Officials not sure H1N1 caused Henry death

By Johnny Jackson


While the H1N1 influenza virus, also known as the swine flu, has been connected to a recent death in Henry County, health officials aren't sure it was the cause of the death.

District 4 Health Services Risk Communicator Hayla Hall confirmed a case of H1N1 was found in a 45-year-old Henry County woman who died on Feb. 13.

"This is considered an H1N1-associated death because lab specimens taken post-mortem tested positive for H1N1 [on Feb. 17]," Hall said. "We do not know if H1N1 is the cause of death."

Hall said the agency could not reveal whether the woman exhibited any signs of the virus before her death.

Two hospitalizations associated with the swine flu were reported in Clayton County this year, according to Veronda Griffin, spokeswoman for the Clayton County Board of Health.

The Georgia Department of Community Health reported that, so far this year, there have been at least eight deaths and more than 100 hospitalizations associated with H1N1 statewide.

Flu pandemics have been known to peak in the month of February, said Rony Francois, director of the Division of Public Health at the Georgia Department of Community Health. Francois said that, although 2009 H1N1 flu cases are decreasing, it is still circulating and significantly affecting people younger than 25 years of age.

"During this flu season, we have witnessed that the majority of those at high risk of complications from the 2009 H1N1 flu virus are individuals between the ages of six months to 24 years of age," said Francois.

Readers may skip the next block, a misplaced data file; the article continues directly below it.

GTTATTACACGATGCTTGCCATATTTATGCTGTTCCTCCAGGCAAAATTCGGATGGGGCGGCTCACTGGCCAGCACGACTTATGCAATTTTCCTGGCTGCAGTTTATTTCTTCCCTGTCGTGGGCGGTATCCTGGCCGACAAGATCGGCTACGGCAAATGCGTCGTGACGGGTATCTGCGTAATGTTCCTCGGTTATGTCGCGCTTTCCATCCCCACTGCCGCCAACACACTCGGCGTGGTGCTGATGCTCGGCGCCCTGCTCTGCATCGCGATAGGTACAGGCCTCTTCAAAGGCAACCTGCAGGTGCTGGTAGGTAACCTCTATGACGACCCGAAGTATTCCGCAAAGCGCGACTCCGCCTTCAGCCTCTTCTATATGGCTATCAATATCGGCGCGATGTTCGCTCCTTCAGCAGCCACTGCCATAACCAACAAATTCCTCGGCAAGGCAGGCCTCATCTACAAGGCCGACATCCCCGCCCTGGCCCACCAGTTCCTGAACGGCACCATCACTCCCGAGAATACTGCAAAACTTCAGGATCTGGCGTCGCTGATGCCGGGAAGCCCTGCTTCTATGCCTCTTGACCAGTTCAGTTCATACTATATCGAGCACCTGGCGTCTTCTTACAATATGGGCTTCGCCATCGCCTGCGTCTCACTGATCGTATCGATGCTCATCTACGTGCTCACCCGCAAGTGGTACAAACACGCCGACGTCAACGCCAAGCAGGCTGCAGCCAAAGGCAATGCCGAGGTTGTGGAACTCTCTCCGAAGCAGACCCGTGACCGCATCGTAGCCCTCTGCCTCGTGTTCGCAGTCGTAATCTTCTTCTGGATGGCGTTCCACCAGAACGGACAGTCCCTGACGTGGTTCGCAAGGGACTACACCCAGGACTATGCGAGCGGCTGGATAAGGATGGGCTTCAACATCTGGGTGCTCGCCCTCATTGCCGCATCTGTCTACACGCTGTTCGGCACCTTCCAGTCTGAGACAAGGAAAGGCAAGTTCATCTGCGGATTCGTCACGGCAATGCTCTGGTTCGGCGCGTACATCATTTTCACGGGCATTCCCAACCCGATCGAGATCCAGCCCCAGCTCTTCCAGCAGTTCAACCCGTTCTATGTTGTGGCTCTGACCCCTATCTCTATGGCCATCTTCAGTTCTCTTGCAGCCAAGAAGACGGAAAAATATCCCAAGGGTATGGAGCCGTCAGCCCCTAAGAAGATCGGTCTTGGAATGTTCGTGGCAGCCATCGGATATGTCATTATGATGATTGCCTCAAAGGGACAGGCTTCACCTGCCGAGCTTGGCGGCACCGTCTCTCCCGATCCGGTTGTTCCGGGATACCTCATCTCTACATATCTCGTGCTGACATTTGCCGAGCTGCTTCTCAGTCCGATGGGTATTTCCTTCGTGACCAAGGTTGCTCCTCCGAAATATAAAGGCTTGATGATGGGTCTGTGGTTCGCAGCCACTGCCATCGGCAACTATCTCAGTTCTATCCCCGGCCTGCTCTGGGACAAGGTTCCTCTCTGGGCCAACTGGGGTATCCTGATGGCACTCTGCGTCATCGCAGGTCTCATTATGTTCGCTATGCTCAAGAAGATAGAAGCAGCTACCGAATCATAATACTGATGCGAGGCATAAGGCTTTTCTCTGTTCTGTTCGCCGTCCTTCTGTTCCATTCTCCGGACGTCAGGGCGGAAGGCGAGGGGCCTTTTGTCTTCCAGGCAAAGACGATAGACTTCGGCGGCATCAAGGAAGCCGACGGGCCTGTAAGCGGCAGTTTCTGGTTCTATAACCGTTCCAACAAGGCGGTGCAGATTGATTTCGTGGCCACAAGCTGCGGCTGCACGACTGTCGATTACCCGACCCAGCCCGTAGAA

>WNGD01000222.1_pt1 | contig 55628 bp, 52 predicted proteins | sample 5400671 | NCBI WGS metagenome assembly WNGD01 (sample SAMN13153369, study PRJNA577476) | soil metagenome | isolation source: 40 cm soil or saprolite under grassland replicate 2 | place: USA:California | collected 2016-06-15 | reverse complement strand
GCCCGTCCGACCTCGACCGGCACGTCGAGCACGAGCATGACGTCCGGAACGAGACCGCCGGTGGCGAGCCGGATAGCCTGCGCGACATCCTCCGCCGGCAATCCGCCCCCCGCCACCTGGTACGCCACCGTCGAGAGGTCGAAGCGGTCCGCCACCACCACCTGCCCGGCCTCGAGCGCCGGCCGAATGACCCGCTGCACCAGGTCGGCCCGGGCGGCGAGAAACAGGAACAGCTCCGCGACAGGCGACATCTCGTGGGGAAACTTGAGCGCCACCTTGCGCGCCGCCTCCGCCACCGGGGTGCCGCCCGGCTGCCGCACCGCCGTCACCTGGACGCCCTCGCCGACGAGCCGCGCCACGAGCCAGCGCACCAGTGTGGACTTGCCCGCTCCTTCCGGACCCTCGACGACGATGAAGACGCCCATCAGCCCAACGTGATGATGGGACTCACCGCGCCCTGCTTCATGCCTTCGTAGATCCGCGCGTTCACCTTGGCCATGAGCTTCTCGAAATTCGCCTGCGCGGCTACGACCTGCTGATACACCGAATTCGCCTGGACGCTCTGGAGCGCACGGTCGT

Francois said the 2009 H1N1 vaccine is available to anyone, but it is recommended for children between the ages of six months and 9 years old. The Centers for Disease Control and Prevention recommends those children receive two doses of the 2009 H1N1 vaccine to ensure immunity.

"Vaccination is the best protection we have against flu," said Hall, who added that vaccine is also available for the seasonal flu.

Hall advises residents to take steps to maintain good personal hygiene to combat the spread of the flu virus.

"Take everyday actions to stay healthy," she said. "Influenza is thought to spread mainly person to person, through coughing or sneezing of infected people.

"Cover your nose and mouth with a tissue when you cough or sneeze. Throw the tissue in the trash after you use it. Wash your hands often with soap and water [or] use an alcohol-based hand rub."

Hall said residents should avoid touching their eyes, nose and mouth because "germs spread that way." She recommends that people who are sick stay home from work or school and limit their contact with others to keep from infecting them.

For more information about flu prevention, visit www.health.state.ga.us/h1n1flu, or call 1-888-H1N1-INFO (1-888-4161-4636).